Consumer Confidence Falls on Inflation Concerns and Weak Wages
Consumer confidence fell in October after the Delta variant filled U.S. hospital ICUs in September and wages lagged inflation growth, adding to the dispirited outlook on the economy.
The University of Michigan’s preliminary consumer sentiment index dropped to 71.4, the second-lowest reading since 2011, from 72.8 in September, according to a report on Friday. Economists expected the figure to increase to 73.1, according to a Trading Economics poll.
The softer-than-expected early read of the sentiment index reflects a “sense of frustration that inflation may be usurping wage gains,” said Anthony Chan, former chief economist for JPMorgan Chase.
Inflation rose to a 13-year high last month, boosted by a 25% gain in energy costs from a year earlier, a government report showed yesterday. The inflation gauge rose 5.4% from a year ago, surpassing September's average hourly earnings increase of 4.6% from a year earlier, reported by the Labor Department last week.
“What consumers are saying is that if prices continue to exceed wage increases, demand destruction for purchases like housing, autos and other goods may soon become the norm,” Chan said.
The measure of confidence is important because about three-quarters of the U.S. economy is supported by consumer spending and people tend to refrain from making large purchases such as appliances or real estate if they are concerned about the future.
“Inflation is squeezing the buying power of households and nothing saps confidence like seeing prices march steadily higher and wondering if your pay will keep pace,” said Greg McBride, chief financial analyst for Bankrate, a New York-based financial data company.
The higher prices for crude oil and natural gas could translate into more expensive bills in the colder months ahead, he said.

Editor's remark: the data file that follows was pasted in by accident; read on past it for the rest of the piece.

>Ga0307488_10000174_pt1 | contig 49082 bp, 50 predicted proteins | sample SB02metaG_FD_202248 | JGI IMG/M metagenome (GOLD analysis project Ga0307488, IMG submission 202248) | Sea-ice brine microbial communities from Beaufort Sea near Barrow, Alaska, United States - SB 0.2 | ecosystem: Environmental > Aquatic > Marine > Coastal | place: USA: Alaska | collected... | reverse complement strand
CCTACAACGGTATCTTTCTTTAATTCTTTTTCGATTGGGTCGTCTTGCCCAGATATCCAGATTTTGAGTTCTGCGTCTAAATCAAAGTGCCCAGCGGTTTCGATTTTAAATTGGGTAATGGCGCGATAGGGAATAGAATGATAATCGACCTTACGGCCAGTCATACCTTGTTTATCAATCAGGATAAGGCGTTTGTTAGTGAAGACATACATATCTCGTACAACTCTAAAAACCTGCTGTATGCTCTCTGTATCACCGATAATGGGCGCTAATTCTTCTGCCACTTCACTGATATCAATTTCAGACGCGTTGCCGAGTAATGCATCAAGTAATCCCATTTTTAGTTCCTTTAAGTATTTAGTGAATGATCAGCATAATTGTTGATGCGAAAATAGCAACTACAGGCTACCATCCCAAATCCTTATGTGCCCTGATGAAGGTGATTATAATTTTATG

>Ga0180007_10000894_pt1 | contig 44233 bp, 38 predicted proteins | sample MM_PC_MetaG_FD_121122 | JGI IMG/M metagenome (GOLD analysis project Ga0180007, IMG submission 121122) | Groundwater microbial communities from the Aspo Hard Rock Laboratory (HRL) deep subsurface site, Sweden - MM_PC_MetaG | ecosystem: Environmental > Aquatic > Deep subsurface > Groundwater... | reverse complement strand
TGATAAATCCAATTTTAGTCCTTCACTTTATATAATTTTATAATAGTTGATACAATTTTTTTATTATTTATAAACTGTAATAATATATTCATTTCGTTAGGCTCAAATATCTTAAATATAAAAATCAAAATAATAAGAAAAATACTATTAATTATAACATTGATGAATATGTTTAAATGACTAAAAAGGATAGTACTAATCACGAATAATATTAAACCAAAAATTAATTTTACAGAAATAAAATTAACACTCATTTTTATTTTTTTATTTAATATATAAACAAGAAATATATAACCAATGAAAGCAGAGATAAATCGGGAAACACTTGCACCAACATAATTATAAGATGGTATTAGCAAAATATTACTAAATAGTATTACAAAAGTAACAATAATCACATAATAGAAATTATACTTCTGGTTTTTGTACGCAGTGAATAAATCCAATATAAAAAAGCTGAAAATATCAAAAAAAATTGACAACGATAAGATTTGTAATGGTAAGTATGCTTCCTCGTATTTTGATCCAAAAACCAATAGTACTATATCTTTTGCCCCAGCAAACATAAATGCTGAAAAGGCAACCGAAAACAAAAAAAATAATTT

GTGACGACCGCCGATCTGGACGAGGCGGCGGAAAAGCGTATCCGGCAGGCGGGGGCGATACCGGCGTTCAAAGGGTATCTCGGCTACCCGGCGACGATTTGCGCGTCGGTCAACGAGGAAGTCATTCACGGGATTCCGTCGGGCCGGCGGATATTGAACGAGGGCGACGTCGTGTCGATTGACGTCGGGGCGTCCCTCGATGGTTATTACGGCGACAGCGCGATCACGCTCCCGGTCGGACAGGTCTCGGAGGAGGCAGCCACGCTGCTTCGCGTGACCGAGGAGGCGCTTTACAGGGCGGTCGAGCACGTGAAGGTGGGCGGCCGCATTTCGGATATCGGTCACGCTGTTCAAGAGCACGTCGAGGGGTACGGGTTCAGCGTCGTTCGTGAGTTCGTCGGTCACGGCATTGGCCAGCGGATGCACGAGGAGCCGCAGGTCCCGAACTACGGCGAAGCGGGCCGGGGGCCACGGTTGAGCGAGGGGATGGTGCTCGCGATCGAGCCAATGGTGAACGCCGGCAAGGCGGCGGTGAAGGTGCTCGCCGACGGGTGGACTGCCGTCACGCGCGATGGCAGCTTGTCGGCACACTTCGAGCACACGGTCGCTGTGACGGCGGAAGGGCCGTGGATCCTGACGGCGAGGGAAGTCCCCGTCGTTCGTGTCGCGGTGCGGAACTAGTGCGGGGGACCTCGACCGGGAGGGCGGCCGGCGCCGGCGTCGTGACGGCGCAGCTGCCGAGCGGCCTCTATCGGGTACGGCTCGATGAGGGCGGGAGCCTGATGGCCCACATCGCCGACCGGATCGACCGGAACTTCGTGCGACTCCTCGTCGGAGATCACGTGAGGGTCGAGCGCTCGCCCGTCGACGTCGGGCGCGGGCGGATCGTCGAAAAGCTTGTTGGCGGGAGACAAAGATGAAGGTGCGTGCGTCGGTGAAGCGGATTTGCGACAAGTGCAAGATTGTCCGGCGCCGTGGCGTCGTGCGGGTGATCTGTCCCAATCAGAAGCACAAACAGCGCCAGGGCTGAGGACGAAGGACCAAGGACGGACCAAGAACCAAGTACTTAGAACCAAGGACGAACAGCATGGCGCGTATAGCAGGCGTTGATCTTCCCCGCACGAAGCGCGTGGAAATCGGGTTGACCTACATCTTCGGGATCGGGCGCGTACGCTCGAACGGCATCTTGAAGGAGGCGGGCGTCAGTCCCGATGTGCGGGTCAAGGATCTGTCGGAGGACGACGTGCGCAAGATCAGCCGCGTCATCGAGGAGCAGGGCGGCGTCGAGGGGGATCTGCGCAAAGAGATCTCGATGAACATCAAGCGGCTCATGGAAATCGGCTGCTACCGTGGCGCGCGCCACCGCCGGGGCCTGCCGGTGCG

“Rising energy costs mean higher home heating bills for the winter and consumers are concerned about what that will mean to their finances,” McBride said.
While economists debate whether inflation will have a temporary or prolonged impact, and Federal Reserve Chairman Jerome Powell has urged the nation to consider it a "transitory" fallout from pandemic supply-chain disruptions, consumers are focused on how to pay their bills, said McBride.
Consumers are not just facing higher costs for rent, food and gasoline – the moratoriums for payments such as federal student loans are about to expire. People with federal student loans did not have to pay interest and had their loan payments suspended after the start of the pandemic in 2020. Payments will restart after Jan. 31, 2022, which will add hundreds of dollars to tight budgets.
One positive factor is that concerns about Covid-19, which have been weighing down sentiment, “may soon reverse and boost sentiment as new cases continue to decline,” said Chan, the former chief economist for JPMorgan Chase.
After Covid-19 hospitalizations surged in September to the highest level in seven months, the rate began to decline at the end of September, according to the Centers for Disease Control and Prevention.